Remember in 2015 when the internet was torn over whether the dress was actually white and gold? Fast forward seven years later and the online sphere sparks another intellectual debate: have we been using the bendy straw wrong all this time?
The discussion began after a tweet went viral on the two ways to use bendy straws on juice cartons. The first, which is allegedly the wrong way, pictured the traditional way one would use a straw, with the long end inserted. The "correct" way showed the short bendy, end inserted first instead.
So the argument for why you flipping the straw is better is that it's more efficient for getting every last drop of juice, especially from the box's hard-to-reach places like its corners. This way, you won't have to put in the extra effort to tilt or squeeze the carton to do so.
The Twitterverse was split with their verdict with some users saying it does work better while others did the math to disprove the method.
One user posted a video experimenting with the straw. Unfortunately, their bendy straw sunk inside the carton when they inserted the short end first.
— செல்வா (@cricgenie) June 20, 2022
Another netizen questioned how the bendy straw would fare if it suddenly fell into an angle where it wouldn't be able to reach the juice.
Yeah but what if pic.twitter.com/0FlFojR2Sb— Clam Whamtly (@clam_whamtly) June 7, 2022
Some asserted that the traditional way is the right way because the long end has a pointy edge to pierce through the seal. They also noted that the ridged bend was designed to ensure the straw doesn't fall into the box easily.
The bottom is sharp in order to pierce through the seal of the juice box, and the top middle part has a grid design to ensure the straw does not fall into the box easily so that theory is a lie.— Medicine Addicted (@OslerMBE) June 22, 2022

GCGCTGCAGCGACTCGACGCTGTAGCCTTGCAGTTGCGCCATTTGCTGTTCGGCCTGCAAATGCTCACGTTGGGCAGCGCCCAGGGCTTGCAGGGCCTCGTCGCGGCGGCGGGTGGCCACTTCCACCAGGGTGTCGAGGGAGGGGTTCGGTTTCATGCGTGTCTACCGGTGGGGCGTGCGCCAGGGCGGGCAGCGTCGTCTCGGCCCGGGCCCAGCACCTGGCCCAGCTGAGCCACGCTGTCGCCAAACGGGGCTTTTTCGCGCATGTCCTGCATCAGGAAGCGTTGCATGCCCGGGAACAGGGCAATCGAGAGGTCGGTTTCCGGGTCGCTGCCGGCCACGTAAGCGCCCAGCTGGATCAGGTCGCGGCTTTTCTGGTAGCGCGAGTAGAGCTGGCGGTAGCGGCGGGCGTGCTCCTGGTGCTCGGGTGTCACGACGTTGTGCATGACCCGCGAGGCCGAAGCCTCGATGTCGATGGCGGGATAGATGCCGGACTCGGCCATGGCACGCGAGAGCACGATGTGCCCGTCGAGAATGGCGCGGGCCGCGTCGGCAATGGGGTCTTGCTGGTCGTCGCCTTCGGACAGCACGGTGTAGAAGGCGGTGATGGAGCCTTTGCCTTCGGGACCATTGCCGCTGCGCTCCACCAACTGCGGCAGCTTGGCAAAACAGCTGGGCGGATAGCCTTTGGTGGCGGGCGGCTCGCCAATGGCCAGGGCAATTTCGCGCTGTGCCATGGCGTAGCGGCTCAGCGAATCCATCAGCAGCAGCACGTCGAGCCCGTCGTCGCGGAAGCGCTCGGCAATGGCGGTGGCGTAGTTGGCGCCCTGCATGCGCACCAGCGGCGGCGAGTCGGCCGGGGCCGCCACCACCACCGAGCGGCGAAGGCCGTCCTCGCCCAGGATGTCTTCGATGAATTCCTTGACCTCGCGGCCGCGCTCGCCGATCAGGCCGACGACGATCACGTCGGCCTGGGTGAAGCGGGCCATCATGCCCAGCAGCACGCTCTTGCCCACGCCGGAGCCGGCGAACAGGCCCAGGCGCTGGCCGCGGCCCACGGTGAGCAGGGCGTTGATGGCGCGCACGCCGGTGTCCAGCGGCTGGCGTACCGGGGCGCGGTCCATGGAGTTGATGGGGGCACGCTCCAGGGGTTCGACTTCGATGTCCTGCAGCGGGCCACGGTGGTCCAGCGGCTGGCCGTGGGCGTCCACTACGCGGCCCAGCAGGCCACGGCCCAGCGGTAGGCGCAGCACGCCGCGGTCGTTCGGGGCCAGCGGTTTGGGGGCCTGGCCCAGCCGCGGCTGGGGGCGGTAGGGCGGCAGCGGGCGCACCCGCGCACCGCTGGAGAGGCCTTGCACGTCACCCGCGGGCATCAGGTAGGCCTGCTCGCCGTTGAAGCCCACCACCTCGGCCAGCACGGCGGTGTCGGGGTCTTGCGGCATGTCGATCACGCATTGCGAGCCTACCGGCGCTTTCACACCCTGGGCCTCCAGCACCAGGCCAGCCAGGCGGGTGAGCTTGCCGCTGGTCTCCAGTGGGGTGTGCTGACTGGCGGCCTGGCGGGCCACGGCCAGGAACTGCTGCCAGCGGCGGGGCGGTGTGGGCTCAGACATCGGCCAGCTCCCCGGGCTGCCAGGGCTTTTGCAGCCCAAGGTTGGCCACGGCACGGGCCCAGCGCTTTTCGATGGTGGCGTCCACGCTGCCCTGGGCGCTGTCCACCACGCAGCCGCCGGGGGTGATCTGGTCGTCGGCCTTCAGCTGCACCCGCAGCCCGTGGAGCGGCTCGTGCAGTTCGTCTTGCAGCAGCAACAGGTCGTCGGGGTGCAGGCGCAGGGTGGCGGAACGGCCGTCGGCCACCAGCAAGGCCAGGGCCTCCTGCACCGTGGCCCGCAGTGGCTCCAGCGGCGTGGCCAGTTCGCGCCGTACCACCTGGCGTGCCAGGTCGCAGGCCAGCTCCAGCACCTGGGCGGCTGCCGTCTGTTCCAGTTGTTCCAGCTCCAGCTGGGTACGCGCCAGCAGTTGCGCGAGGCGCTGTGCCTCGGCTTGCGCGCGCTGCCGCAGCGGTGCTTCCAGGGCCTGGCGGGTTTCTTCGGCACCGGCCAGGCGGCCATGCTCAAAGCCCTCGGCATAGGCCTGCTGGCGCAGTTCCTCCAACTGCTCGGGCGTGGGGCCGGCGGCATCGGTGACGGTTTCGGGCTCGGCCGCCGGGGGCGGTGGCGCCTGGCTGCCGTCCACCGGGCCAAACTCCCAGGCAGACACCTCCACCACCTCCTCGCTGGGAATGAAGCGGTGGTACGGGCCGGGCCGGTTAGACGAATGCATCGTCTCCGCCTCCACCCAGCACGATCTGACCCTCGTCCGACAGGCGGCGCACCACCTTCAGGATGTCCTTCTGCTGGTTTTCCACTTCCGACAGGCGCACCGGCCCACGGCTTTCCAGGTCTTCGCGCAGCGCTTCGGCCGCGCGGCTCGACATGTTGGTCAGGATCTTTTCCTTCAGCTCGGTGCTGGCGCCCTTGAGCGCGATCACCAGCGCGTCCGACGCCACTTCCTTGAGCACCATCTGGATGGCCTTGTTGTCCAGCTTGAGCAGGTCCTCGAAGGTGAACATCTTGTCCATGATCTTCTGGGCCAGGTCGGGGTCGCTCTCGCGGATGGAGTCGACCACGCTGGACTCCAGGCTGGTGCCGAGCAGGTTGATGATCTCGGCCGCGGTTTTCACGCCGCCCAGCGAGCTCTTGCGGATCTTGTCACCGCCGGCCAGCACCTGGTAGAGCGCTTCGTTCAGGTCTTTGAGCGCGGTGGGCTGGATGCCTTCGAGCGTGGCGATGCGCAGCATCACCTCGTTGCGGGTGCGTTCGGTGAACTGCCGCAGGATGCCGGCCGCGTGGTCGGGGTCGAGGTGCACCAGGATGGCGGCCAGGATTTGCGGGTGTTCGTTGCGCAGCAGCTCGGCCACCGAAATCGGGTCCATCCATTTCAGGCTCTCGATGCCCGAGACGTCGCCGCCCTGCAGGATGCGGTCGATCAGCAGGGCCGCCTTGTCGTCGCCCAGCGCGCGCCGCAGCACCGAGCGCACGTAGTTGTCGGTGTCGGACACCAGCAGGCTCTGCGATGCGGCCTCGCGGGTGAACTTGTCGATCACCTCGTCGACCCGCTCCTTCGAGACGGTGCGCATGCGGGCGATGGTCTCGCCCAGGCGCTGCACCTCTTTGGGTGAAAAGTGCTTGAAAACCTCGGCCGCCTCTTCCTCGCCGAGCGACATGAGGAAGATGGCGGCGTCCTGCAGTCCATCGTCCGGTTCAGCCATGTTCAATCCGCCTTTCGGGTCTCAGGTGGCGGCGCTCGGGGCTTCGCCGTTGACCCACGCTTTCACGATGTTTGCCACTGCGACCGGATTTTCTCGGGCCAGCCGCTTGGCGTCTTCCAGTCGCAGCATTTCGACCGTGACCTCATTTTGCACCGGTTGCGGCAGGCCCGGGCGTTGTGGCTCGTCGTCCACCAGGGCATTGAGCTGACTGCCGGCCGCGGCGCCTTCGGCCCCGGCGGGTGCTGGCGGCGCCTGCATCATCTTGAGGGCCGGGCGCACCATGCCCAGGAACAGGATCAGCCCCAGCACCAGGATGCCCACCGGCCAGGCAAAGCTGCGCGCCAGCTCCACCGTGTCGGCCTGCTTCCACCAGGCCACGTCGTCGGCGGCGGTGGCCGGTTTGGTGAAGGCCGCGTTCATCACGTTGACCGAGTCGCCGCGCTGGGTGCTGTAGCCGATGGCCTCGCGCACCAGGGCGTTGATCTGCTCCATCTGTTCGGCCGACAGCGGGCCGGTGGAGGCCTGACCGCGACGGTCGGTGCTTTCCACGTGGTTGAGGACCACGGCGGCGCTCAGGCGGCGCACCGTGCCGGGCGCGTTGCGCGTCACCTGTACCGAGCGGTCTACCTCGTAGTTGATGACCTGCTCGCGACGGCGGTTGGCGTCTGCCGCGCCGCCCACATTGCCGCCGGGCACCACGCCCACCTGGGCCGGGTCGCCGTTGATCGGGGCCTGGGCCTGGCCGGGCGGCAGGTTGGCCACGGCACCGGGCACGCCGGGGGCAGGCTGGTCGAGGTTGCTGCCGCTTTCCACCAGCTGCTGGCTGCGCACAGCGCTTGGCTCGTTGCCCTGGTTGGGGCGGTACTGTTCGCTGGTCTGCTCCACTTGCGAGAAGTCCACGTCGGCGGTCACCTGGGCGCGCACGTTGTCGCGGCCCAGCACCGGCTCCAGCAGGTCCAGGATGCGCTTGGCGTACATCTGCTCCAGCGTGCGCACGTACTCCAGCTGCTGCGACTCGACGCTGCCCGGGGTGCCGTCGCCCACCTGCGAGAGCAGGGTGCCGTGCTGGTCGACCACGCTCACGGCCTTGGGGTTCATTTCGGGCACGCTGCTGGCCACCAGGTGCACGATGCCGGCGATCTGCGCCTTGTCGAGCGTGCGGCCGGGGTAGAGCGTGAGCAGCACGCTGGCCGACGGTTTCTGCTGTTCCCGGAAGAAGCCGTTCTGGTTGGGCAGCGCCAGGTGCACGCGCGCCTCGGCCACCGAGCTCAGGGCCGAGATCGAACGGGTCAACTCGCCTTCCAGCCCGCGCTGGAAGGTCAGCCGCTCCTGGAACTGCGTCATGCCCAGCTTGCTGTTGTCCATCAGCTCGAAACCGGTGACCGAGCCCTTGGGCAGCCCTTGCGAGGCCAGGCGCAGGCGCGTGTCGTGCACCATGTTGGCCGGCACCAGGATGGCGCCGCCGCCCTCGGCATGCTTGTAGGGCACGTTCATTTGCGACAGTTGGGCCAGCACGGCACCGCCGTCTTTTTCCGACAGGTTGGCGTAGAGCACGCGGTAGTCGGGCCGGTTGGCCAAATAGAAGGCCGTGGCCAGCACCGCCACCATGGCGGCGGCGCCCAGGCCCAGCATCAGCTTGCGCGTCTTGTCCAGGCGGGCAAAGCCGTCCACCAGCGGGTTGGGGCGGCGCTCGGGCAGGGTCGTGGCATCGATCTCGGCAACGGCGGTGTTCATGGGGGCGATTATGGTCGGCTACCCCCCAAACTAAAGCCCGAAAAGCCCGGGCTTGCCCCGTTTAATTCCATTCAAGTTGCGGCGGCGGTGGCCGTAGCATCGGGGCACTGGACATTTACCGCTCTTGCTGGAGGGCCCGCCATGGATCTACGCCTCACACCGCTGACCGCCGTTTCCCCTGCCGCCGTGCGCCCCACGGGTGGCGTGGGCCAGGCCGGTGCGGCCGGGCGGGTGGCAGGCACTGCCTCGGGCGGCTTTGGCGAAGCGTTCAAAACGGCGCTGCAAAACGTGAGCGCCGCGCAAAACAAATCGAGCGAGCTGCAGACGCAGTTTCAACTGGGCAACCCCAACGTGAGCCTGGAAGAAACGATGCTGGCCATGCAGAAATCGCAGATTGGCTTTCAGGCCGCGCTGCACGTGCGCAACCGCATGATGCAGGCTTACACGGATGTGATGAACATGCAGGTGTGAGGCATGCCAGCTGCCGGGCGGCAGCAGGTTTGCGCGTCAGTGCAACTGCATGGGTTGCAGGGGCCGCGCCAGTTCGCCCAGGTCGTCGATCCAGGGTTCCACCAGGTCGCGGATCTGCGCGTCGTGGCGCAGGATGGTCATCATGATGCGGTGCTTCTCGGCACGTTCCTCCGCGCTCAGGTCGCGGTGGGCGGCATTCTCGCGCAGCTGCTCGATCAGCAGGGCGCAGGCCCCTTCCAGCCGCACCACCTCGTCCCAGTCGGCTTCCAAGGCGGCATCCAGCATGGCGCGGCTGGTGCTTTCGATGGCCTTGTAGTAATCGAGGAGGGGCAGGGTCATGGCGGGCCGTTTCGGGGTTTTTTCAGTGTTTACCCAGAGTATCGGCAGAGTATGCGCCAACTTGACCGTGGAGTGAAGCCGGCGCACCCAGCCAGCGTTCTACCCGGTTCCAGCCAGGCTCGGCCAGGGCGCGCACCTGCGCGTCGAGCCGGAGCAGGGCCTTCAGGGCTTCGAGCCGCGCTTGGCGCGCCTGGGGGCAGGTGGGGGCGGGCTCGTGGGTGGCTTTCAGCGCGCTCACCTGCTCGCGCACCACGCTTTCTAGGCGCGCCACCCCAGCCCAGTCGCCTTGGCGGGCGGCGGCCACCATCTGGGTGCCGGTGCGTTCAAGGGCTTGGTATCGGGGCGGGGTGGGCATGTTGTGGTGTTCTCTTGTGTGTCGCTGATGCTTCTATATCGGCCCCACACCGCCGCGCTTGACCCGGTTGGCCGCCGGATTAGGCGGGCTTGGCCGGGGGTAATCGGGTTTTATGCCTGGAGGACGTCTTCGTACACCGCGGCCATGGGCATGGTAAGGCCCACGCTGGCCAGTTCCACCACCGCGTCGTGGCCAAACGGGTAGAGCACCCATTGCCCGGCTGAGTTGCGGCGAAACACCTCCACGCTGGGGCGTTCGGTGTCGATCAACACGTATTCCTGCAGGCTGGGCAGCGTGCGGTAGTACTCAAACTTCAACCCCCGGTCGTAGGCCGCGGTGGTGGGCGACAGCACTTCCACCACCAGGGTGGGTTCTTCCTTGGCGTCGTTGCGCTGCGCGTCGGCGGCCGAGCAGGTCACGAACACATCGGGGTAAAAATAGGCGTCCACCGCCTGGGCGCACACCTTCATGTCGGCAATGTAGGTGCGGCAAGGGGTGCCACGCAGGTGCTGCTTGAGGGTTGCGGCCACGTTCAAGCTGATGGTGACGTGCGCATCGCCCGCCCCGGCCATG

We at PhilSTAR L!fe did some experimenting, too, and asked engineers about their take on the flipped straw.
In my trials of the "correct" way, the straw also almost sunk inside the carton if I didn't stop it. It was kind of awkward drinking from a short straw and I found myself still having to tilt the box to get the milk to the corner where the straw is.
Civil engineer Katrina Follosco of MASFINO Trade and Construction explained that this is likely to happen because "the short end does not reach the bottom of the box. It won't be perpendicular to the surface."
"In fact, it is still by inserting the long end into the box that you'll be able to reach the bottom surface," she continued. "In this way, you'll be able to position the straw diagonally and reach every corner of the box. Lesser rin ang travel ng liquid."
Meanwhile, electronics and communications engineer Dominic Benedictos told L!fe, "Sa inverted na straw, need mo pa rin i-tilt yung juice box to get the last bit of juice. This is also possible in the normal configuration kasi may give naman yung hole."
He also noted that having the short end inserted first is less ergonomic and you'll have to take the straw head on compared to having the bendy part towards your mouth, as it was designed to be.
Bendy straw origins
The bendy straw was first invented in the 1930s by Joseph B. Friedman who came up with the idea after watching his daughter struggle to drink a milkshake out of a straight paper straw at the counter.
He took the straw and inserted a screw, wrapping dental floss around the paper into the screw threads to create corrugations. He then removed the screw allowing the paper straw to bend over the glass.
So the straw was initially designed to have people drinking out of the shorter end.
At the end of the day, you can use the straw however you want—whether that's upside down, right side up, or better yet, no straw altogether. Single-use plastic straws are harmful to the environment as they end up in our oceans.